I'm not sure he hears it all that often, so where better to say thanks, than at the end of a successful solo winter journey.
A sincere thanks, Steve, for all you do, which I'm sure I express on behalf of all of us.

I sincerely hope reading this trip report has been a totally bewitching experience for all you fellow dreamers.

Take care,

. . . . . --Jim


Thumbnails for uploaded photos (click to open slideshow):

 Comments or Questions

Yog -
02/05/2011 00:22

Wow!... How cool is that!!

Isn‘t this an incredible mountain!


very nice
01/18/2010 03:23
good write up, I made it back just a couple days ago for a sunrise summit. and like you I did not bring the skis this time, that last 3 miles I was dreaming of skis!


Put on the Ennio Morricone...
05/17/2010 18:30


01/19/2010 04:25
Great pics as usual. I know how good it feels to go back and get it after needing to turn around. Congrats!


Stream of consciousness
11/30/2010 17:28
It's gonzo journalism at its best - "I smiled as I opened the metabolic throttle, and upshifted into climbing gear. As I ascended, the altimeter became a sort of biological speedometer..."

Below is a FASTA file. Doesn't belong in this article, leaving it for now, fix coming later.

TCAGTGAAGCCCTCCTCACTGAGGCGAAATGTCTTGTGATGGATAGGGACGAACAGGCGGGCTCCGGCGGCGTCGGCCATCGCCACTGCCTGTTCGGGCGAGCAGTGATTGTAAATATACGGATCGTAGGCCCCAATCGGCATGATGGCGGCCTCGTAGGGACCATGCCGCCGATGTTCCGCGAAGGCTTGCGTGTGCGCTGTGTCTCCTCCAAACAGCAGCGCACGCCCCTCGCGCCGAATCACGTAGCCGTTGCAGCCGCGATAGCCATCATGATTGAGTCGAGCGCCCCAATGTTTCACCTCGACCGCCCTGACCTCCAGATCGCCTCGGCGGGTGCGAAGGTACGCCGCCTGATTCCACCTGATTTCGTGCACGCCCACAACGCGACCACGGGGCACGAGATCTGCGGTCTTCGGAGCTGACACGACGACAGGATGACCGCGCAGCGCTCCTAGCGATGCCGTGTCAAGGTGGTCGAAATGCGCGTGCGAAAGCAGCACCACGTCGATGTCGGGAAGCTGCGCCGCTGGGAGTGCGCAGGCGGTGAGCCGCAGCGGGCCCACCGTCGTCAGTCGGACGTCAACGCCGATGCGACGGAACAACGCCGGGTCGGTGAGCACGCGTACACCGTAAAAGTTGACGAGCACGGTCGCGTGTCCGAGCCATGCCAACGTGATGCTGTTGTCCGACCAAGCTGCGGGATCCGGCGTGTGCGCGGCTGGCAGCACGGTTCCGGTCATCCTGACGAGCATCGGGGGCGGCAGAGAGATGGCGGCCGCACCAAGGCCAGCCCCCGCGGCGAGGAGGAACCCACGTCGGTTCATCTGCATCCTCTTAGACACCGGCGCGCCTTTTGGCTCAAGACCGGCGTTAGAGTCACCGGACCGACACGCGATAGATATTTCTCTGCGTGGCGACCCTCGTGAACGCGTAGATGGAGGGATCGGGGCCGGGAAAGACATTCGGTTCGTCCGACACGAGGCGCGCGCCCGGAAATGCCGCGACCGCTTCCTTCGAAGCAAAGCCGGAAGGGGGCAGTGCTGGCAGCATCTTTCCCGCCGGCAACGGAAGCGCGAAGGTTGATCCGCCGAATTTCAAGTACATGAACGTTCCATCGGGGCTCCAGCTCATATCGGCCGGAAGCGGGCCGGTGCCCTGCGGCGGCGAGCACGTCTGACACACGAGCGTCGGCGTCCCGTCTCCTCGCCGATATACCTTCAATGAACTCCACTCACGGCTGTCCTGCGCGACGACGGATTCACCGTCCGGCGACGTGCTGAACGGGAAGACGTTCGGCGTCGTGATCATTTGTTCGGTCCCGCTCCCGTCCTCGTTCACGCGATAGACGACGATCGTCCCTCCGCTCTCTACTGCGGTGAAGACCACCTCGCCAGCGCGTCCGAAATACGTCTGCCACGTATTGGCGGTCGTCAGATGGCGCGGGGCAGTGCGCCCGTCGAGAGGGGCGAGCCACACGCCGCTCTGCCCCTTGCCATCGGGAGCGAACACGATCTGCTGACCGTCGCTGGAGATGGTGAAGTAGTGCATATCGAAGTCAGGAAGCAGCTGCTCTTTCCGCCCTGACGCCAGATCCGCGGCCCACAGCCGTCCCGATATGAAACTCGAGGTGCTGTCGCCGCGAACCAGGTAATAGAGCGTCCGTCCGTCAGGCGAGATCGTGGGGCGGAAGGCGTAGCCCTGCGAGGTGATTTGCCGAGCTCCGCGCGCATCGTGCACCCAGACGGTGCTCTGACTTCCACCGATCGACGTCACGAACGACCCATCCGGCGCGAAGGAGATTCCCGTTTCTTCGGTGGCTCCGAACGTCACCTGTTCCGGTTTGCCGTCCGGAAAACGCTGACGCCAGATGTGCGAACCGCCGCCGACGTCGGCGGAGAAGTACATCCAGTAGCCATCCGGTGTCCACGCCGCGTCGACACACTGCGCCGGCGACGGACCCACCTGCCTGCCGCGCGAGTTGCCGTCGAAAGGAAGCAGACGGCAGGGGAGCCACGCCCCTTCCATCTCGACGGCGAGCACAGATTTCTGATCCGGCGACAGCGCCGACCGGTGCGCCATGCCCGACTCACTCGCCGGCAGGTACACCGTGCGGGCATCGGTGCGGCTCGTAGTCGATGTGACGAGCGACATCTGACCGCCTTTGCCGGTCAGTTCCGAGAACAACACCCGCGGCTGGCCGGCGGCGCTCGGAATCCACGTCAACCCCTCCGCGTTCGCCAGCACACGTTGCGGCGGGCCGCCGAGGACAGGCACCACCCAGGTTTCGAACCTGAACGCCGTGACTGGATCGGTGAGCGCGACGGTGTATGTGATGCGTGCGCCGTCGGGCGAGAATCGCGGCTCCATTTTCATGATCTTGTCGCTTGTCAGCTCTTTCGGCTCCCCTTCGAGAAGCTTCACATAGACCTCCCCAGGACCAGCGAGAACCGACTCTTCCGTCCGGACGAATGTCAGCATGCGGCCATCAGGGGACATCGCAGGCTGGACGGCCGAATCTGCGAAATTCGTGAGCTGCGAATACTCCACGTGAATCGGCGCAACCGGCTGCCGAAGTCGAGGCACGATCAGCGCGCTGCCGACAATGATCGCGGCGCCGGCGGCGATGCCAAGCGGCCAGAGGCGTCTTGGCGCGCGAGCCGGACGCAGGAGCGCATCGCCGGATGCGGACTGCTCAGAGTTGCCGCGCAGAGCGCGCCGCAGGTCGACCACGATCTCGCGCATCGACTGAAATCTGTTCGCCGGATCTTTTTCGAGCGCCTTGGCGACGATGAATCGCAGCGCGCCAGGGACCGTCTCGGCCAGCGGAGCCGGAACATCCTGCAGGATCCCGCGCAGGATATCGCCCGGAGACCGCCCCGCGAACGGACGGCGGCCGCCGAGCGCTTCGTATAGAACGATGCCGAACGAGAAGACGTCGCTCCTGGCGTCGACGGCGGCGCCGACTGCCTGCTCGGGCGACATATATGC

Your lush expressions provide context for a compelling topic. Your surrealistic images reveal the madness that seduces each of us. This is a hallucinatory distillation of the mountain climbing experience.

And like Papillon, I too dig the nonlinear narrative. It's a technique that recalls my favorite books and movies. Jim - your report is creative, artistic, and nicely done.


11/30/2010 17:28
Excellent job, Jim. The pictures are outstanding and I absolutely love the format you've chosen.
"Rapture of the steep" Nice! 8)